Why You Should Make Self-Care a Priority (+ 25 Ways How To)

  You don't have to have your own bedroom, office, or studio, but having a space of your own can help remind you what you're working on is important. It's this little bit of love that says, "I matter and my work matters."

It’s recently come to my attention that there’s one thing all my characters could use more of: self-care. Sure, it’s hard to squeeze in self-care when your’re fleeing from werewolves, hunting down warlocks, and trying to save your family from a war, but still...self-care is important, right?

Maybe my characters don’t get enough self-care because I don’t always make my own self-care a priority. It’s easy to dismiss self-care as a selfishness, but here’s what can happen when you don’t take care of yourself:

  1. You burn out.
  2. Things you normally enjoy (like reading) can feel like a chore.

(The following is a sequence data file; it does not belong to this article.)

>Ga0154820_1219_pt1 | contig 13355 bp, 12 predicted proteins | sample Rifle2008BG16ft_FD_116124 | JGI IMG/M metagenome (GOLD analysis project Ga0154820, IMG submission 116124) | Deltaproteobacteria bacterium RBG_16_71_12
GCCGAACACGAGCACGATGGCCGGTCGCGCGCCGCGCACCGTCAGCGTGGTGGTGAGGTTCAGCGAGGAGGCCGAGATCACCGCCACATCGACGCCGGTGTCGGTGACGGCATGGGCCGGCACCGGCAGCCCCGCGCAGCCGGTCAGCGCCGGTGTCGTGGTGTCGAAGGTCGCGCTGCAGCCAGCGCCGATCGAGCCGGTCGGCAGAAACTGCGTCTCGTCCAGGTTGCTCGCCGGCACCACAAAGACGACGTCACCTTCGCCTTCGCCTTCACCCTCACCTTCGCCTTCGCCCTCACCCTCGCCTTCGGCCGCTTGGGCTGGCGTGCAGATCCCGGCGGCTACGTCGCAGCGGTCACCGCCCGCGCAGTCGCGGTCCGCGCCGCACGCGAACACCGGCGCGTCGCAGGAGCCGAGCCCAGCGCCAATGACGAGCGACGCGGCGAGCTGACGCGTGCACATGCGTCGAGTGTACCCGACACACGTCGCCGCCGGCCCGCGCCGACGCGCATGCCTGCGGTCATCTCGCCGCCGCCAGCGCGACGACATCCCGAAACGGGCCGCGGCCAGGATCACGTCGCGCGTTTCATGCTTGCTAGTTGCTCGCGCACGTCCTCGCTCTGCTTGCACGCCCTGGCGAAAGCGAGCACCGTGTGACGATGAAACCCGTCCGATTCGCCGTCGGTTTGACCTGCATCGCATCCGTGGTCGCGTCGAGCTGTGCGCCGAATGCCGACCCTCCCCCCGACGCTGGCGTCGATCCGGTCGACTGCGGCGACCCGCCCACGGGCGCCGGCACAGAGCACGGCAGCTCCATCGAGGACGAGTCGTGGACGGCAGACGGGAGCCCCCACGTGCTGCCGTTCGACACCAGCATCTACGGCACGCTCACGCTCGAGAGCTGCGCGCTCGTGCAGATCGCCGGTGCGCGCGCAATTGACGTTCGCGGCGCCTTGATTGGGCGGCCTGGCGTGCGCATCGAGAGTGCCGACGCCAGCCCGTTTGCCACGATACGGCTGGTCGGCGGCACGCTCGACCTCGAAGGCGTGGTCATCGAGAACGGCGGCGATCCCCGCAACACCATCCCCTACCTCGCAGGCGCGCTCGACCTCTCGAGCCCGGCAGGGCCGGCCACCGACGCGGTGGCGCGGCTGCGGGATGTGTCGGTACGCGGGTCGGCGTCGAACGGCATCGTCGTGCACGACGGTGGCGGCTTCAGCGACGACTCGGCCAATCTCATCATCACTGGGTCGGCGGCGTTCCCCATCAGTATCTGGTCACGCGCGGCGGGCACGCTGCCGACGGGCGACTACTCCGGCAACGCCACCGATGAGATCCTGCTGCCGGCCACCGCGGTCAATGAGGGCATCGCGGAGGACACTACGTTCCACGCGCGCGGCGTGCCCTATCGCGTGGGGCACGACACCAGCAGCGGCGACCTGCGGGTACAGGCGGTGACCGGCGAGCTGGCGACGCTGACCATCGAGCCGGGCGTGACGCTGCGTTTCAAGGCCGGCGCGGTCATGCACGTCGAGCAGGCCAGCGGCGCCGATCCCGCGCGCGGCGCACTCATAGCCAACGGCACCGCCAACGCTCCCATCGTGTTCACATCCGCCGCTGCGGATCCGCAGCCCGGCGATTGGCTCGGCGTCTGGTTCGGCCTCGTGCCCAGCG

3. Your performance at work goes down.
  4. Your relationships weaken.
  5. And in extreme cases, not taking care of yourself can lead to depression and physical illnesses.


Novelist A.S. Byatt said, "Much as I love my husband and children, I love them only because I am the person who makes things. I am who I am is the person who has the project of making a thing. And because that person does that all the time, that person is able to love all those other people.”


Taking care of yourself not only helps you, it feeds your creativity and it strengthens your relationship with yourself and with others.


If you're not taking care of yourself, you are not going to have the energy to take care of anyone else. (<<< tweet that)


How to Make Self-Care a Priority